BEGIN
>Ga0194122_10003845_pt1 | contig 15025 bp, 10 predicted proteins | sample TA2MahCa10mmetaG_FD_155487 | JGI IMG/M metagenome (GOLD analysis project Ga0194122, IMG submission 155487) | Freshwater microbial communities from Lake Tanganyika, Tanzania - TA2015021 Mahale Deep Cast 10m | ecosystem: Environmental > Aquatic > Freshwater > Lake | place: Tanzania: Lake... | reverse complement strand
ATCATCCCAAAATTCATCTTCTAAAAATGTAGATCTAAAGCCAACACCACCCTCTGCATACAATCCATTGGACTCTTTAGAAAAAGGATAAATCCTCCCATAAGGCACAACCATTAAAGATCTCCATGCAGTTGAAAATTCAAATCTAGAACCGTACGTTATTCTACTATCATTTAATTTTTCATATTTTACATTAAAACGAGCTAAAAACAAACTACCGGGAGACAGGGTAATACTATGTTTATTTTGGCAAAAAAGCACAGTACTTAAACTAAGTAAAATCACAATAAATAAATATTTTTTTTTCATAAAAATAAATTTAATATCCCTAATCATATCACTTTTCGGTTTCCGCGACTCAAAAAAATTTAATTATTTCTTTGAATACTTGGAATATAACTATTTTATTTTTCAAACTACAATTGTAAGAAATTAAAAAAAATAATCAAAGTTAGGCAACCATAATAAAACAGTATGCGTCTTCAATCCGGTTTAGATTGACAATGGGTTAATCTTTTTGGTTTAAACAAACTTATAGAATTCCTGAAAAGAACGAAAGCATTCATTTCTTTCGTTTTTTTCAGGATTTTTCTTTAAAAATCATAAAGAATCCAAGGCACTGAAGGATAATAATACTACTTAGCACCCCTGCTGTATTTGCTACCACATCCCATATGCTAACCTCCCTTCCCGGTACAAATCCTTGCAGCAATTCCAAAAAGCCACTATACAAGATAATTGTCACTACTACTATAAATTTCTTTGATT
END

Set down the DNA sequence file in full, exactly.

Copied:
>Ga0194122_10003845_pt1 | contig 15025 bp, 10 predicted proteins | sample TA2MahCa10mmetaG_FD_155487 | JGI IMG/M metagenome (GOLD analysis project Ga0194122, IMG submission 155487) | Freshwater microbial communities from Lake Tanganyika, Tanzania - TA2015021 Mahale Deep Cast 10m | ecosystem: Environmental > Aquatic > Freshwater > Lake | place: Tanzania: Lake... | reverse complement strand
ATCATCCCAAAATTCATCTTCTAAAAATGTAGATCTAAAGCCAACACCACCCTCTGCATACAATCCATTGGACTCTTTAGAAAAAGGATAAATCCTCCCATAAGGCACAACCATTAAAGATCTCCATGCAGTTGAAAATTCAAATCTAGAACCGTACGTTATTCTACTATCATTTAATTTTTCATATTTTACATTAAAACGAGCTAAAAACAAACTACCGGGAGACAGGGTAATACTATGTTTATTTTGGCAAAAAAGCACAGTACTTAAACTAAGTAAAATCACAATAAATAAATATTTTTTTTTCATAAAAATAAATTTAATATCCCTAATCATATCACTTTTCGGTTTCCGCGACTCAAAAAAATTTAATTATTTCTTTGAATACTTGGAATATAACTATTTTATTTTTCAAACTACAATTGTAAGAAATTAAAAAAAATAATCAAAGTTAGGCAACCATAATAAAACAGTATGCGTCTTCAATCCGGTTTAGATTGACAATGGGTTAATCTTTTTGGTTTAAACAAACTTATAGAATTCCTGAAAAGAACGAAAGCATTCATTTCTTTCGTTTTTTTCAGGATTTTTCTTTAAAAATCATAAAGAATCCAAGGCACTGAAGGATAATAATACTACTTAGCACCCCTGCTGTATTTGCTACCACATCCCATATGCTAACCTCCCTTCCCGGTACAAATCCTTGCAGCAATTCCAAAAAGCCACTATACAAGATAATTGTCACTACTACTATAAATTTCTTTGATT